• http://www.blogger.com/profile/11815695119406091177 Interested

    Dianelos I have no response since I do not believe in any gods.

  • http://www.blogger.com/profile/11399828220100913111 UnBeguiled

    "I wonder if you’d accept God answering the same to you?"

    Imaginary things never communicate as clearly as mothers.

    Dianelos:

    We have different standards for what counts as a sufficient "reason" to believe something.

    "For some it’s just a matter of how reality feels like"

    If you allow your emotions to cloud your judgement about reality, you are being epistemically sloppy.

  • http://www.blogger.com/profile/09925591703967774000 Dianelos Georgoudis

    UnBeguiled writes: “If you allow your emotions to cloud your judgement about reality, you are being epistemically sloppy.”

    I was speaking of a value judgment, namely the belief that reality is ultimately good, and value judgments are always based on emotion. For example I have heard atheists often claim that “the universe is wonderful”. Surely they base that belief on emotion, and not on reason, correct?

    I think that emotions or “how it feels like” play a much greater role in the formation of our beliefs than some people think. So, for example, we believe that the world around us exists and is not a figment of our imagination, because the way it feels like. Famously there are no “reasons” to escape solipsism. Similarly, we believe that other people have minds because how it feels like to deal with them. We believe that the all-important principle of induction is a valid principle just because it strikes us so. We believe that somebody loves us because of how they make us feel. There are many other examples where beliefs we reasonably hold are based on feeling. Here is one important set: Ethical judgments (and ethics is arguably the most important body of knowledge there is) are always ultimately based on emotion.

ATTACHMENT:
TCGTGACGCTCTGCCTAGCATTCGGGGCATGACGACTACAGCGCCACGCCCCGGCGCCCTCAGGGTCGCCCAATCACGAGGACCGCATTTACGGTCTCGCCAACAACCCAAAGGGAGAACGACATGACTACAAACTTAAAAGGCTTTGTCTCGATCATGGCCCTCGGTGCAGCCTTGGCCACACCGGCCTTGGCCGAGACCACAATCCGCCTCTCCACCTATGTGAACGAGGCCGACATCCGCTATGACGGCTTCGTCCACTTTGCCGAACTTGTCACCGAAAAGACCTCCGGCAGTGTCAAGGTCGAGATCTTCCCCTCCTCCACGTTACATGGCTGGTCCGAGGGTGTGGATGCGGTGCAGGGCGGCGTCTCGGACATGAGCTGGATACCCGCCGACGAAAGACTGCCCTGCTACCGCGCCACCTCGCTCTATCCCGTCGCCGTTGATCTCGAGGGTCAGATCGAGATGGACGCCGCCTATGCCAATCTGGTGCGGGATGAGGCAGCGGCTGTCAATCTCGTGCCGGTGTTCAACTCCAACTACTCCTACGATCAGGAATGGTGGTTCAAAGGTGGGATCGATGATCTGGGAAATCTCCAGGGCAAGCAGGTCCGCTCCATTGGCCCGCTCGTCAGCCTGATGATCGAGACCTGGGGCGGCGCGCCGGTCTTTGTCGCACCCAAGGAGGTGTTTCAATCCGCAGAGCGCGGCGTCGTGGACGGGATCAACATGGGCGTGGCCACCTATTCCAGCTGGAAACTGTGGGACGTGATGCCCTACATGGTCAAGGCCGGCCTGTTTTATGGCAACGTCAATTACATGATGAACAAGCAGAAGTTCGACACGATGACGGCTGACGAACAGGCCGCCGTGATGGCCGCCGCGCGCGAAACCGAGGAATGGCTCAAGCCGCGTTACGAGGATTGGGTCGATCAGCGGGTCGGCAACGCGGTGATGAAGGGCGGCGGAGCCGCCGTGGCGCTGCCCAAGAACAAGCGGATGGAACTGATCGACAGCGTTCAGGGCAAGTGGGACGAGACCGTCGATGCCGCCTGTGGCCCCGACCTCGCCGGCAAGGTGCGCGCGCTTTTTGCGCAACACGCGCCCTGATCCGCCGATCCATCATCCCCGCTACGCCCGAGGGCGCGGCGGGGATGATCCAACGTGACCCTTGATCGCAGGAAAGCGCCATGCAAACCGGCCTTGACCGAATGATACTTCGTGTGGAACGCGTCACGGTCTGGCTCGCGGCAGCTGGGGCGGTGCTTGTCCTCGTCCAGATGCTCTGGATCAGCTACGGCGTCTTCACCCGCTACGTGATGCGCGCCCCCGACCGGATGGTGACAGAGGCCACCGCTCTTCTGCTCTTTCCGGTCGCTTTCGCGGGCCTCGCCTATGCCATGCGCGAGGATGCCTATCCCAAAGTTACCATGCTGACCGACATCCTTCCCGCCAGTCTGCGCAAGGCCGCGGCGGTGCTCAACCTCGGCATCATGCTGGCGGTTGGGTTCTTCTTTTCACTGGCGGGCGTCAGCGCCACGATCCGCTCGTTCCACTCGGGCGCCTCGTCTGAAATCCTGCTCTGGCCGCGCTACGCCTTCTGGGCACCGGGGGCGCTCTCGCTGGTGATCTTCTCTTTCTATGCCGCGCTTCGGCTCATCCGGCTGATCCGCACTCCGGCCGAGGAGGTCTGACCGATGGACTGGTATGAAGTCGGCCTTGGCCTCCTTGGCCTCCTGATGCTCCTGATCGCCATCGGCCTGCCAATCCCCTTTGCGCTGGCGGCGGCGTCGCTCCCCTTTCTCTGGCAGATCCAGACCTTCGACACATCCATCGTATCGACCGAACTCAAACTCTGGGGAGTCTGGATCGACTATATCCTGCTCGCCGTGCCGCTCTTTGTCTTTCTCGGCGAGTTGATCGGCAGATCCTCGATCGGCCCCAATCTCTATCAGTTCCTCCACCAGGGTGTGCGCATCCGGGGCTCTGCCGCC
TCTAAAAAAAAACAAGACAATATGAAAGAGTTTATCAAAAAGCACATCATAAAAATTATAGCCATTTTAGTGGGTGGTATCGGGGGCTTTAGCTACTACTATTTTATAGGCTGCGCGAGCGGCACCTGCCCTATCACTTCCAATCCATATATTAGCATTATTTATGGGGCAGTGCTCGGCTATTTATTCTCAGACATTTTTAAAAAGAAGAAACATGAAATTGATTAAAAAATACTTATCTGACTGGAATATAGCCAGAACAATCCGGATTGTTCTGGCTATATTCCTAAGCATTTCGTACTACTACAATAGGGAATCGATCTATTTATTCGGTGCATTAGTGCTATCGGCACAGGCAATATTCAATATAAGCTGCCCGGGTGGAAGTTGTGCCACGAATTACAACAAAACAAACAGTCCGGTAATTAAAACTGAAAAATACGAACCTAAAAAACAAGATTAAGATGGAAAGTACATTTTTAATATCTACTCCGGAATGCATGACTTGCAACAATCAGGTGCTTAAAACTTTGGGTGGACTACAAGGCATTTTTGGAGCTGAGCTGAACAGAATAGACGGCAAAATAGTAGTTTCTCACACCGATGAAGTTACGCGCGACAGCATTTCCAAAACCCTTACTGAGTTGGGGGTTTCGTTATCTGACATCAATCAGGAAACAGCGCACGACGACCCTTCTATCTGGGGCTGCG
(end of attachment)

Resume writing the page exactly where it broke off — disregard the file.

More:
Now I will agree that *appeals* to emotion (i.e. to pump other peoples’ emotions in order to make a point) is an often epistemically sloppy practice. A case in point is how some atheists, even knowledgeable ones, pump peoples’ emotions when presenting the argument from evil. For example William L. Rowe, professor emeritus of philosophy at Purdue University, in his paper “Evel and Theodicy” chooses the following two examples to build his case: “In some distant forest lightning strikes a dead tree, resulting in a forest fire. In the fire a fawn is trapped, horribly burned, and lies in terrible agony for several days before death relieves its suffering”. The other case is of “a little girl in Flint, Michigan, who was severely beaten, raped, and then strangled early on New Year’s Day of 1986”.

  • http://www.blogger.com/profile/11399828220100913111 UnBeguiled

    "I was speaking of a value judgment, namely the belief that reality is ultimately good"

    And I was speaking of ultimate justice.

    I do not know if you are a Christian, but relativism is a rather heterodox position. But you're welcome to it.

    "Ethical judgments (and ethics is arguably the most important body of knowledge there is) are always ultimately based on emotion."

    I'm unclear on how you are using the word "knowledge" here. If you are correct about what ethical judgments are based on, then I could "know" that capital punishment is wrong, while you could "know" that capital punishment is right.

    But which of us is correct? Who actually has knowledge about the ethical question?

    It seems to me claiming that there is such a thing as ethical knowledge while at the same time claiming that all ethical judgments are based on emotion is contradictory.

  • http://www.blogger.com/profile/09925591703967774000 Dianelos Georgoudis